Nearly 800 fully-digitized Hebrew manuscripts and printed books from the medieval and early modern periods.
The Bodleian holds what is probably still regarded as the best collection of Hebrew manuscripts in the world, alongside an extraordinarily rich collection of early Hebrew and Yiddish printed books. All fields of traditional Hebrew scholarship are represented in the collection, and the digitized items reflect this diversity.
The earliest manuscript accessions in Hebrew were received in 1601 and in the first catalogue of the library (1605) there are 58 books with titles in Hebrew script. The Library’s founder, Thomas Bodley, took a personal interest in Hebrew manuscripts, and after his death, the Library continued to enrich the Hebrew collections. In 1692 it purchased the collections of Dr Robert Huntington and Professor Edward Pococke. Among the 212 manuscripts in the Huntington collection is the Mishneh Torah of Maimonides (1155-1204) with the author’s signature.
The acquisition in 1817 of the manuscript collection which had belonged to the Venetian Jesuit, Matteo Luigi Canonici, represented the largest single purchase ever made by the Library. The collection contains over 110 valuable Hebrew manuscripts, chiefly on vellum. In 1829 the Bodleian bought the Oppenheim Library thought to be the most important and magnificent Hebraica collection ever accumulated. Rabbi David ben Abraham Oppenheim (1664-1736) was the Chief Rabbi of Prague and during his lifetime he had amassed 780 manuscripts and 4,220 printed books in Hebrew, Yiddish and Aramaic, many of which are the only surviving copies. Further significant collections of Hebrew manuscripts were added in 1848 and 1890.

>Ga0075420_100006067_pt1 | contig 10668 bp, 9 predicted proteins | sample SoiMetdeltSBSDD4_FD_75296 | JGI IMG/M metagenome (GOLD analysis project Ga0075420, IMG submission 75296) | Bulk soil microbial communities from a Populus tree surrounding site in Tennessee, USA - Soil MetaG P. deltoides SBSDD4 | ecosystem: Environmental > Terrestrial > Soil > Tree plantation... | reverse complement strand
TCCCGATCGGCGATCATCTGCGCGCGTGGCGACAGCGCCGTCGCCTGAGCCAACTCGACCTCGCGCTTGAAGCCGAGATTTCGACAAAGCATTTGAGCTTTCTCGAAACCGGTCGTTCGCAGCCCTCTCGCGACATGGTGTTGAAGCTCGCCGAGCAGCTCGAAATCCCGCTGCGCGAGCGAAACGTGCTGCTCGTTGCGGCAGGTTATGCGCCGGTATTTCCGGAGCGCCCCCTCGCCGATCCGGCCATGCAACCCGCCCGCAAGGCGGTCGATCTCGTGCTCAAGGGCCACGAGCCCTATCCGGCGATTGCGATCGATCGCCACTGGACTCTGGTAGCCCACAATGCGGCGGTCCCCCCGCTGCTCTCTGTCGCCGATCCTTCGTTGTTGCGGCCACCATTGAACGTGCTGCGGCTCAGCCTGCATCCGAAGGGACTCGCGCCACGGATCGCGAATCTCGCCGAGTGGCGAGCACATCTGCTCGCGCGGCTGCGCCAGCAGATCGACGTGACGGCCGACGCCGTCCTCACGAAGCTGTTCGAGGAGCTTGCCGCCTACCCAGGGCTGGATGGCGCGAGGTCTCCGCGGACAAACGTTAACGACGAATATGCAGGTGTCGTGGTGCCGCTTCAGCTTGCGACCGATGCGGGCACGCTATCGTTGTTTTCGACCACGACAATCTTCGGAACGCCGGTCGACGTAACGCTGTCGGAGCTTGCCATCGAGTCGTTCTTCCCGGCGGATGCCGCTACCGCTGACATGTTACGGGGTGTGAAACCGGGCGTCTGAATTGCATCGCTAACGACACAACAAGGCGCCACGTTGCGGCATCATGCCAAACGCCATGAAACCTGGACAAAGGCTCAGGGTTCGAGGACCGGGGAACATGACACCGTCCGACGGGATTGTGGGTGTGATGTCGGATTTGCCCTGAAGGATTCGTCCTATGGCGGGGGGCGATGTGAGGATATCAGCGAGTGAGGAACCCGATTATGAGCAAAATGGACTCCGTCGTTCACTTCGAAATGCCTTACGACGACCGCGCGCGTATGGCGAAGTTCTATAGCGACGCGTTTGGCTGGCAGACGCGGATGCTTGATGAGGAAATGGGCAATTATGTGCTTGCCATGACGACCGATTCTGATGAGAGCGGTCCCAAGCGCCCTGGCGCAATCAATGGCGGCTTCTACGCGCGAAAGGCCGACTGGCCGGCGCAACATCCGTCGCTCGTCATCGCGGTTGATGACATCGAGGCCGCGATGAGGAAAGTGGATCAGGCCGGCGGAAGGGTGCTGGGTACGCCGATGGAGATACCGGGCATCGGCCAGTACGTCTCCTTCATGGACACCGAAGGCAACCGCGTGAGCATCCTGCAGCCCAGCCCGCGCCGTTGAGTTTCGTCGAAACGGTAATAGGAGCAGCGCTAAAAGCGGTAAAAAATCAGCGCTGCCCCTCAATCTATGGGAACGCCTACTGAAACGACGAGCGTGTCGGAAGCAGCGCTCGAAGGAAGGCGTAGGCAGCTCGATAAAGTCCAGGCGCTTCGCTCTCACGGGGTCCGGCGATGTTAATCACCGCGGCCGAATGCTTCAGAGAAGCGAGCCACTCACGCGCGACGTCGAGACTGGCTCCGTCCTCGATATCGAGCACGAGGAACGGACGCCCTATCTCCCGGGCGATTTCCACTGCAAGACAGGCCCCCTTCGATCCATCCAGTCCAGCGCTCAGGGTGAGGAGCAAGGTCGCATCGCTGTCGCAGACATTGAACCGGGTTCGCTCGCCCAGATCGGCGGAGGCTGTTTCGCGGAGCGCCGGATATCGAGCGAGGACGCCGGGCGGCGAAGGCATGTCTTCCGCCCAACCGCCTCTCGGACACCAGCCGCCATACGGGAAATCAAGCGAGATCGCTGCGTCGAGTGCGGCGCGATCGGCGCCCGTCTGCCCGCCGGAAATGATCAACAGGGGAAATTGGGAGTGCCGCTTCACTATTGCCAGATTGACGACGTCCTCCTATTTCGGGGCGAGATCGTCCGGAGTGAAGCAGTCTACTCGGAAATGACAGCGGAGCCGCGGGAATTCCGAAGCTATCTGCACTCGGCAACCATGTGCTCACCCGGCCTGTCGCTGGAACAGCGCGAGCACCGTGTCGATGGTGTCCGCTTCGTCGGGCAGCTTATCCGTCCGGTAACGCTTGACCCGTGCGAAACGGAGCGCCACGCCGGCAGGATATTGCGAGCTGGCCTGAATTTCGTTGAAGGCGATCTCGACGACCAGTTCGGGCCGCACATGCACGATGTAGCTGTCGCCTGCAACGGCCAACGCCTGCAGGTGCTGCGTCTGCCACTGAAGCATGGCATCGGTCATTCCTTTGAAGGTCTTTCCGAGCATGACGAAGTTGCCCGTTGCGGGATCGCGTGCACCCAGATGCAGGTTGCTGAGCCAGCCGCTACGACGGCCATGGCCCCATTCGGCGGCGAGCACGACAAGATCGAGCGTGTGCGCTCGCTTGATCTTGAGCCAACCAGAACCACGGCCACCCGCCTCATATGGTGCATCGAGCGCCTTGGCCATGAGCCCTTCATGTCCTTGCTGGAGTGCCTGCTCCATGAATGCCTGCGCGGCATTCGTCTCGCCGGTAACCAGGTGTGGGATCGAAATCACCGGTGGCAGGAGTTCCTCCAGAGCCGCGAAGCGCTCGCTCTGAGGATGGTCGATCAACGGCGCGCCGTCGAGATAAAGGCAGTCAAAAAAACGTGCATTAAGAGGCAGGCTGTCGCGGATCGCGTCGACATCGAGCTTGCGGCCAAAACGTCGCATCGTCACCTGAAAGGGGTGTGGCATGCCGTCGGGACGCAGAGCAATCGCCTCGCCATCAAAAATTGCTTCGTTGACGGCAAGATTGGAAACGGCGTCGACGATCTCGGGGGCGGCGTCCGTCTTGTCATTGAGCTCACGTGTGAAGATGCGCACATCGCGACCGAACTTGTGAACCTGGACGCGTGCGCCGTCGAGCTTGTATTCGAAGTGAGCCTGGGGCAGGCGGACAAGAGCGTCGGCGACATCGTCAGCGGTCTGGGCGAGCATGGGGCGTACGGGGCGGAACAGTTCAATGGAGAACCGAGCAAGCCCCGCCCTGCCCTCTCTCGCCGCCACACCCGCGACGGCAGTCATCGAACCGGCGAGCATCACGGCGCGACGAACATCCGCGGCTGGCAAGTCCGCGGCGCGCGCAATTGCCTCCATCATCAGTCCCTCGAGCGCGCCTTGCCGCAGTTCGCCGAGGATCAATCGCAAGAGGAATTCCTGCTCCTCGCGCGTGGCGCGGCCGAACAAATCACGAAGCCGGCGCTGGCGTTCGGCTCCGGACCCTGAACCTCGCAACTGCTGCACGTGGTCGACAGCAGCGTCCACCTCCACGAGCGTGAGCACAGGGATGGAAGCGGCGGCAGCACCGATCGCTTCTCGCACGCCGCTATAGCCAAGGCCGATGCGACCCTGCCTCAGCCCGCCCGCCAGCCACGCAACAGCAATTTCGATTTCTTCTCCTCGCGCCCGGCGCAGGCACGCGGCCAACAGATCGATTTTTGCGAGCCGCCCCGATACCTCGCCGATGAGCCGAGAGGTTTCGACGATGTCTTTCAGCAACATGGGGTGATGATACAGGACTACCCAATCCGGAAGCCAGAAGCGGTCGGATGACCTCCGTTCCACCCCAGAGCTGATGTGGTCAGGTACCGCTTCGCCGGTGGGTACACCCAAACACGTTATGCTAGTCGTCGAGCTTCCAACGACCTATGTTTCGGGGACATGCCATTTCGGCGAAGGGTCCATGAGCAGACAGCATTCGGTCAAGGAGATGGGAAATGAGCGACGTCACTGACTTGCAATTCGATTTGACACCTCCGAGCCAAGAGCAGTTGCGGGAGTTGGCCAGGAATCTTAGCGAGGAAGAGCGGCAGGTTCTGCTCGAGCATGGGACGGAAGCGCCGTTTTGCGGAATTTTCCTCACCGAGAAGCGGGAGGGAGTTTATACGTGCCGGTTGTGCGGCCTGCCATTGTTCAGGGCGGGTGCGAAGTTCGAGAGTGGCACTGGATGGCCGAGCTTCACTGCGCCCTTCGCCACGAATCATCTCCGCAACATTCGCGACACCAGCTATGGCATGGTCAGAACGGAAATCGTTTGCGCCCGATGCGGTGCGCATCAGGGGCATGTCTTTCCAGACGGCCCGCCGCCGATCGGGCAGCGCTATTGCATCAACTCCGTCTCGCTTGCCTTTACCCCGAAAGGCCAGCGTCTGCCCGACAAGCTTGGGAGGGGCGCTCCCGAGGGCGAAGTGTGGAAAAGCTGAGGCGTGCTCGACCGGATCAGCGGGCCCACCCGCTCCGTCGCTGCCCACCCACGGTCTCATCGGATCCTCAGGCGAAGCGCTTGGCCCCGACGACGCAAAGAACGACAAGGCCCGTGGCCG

The digitized items - most of which were digitized as part of the Polonsky Foundation Digitization Project - include MS. Kennicott 1, ‘the Kennicott bible’ a magnificently decorated 15th century Hebrew bible donated to the library by Benjamin Kennicott; and MS. Kennicott 3, a rare example of a dated and lavishly illustrated Ashkenazi Pentateuch.
Up to date catalogue records for Hebrew manuscripts are maintained in the Hebrew Manuscripts catalogue.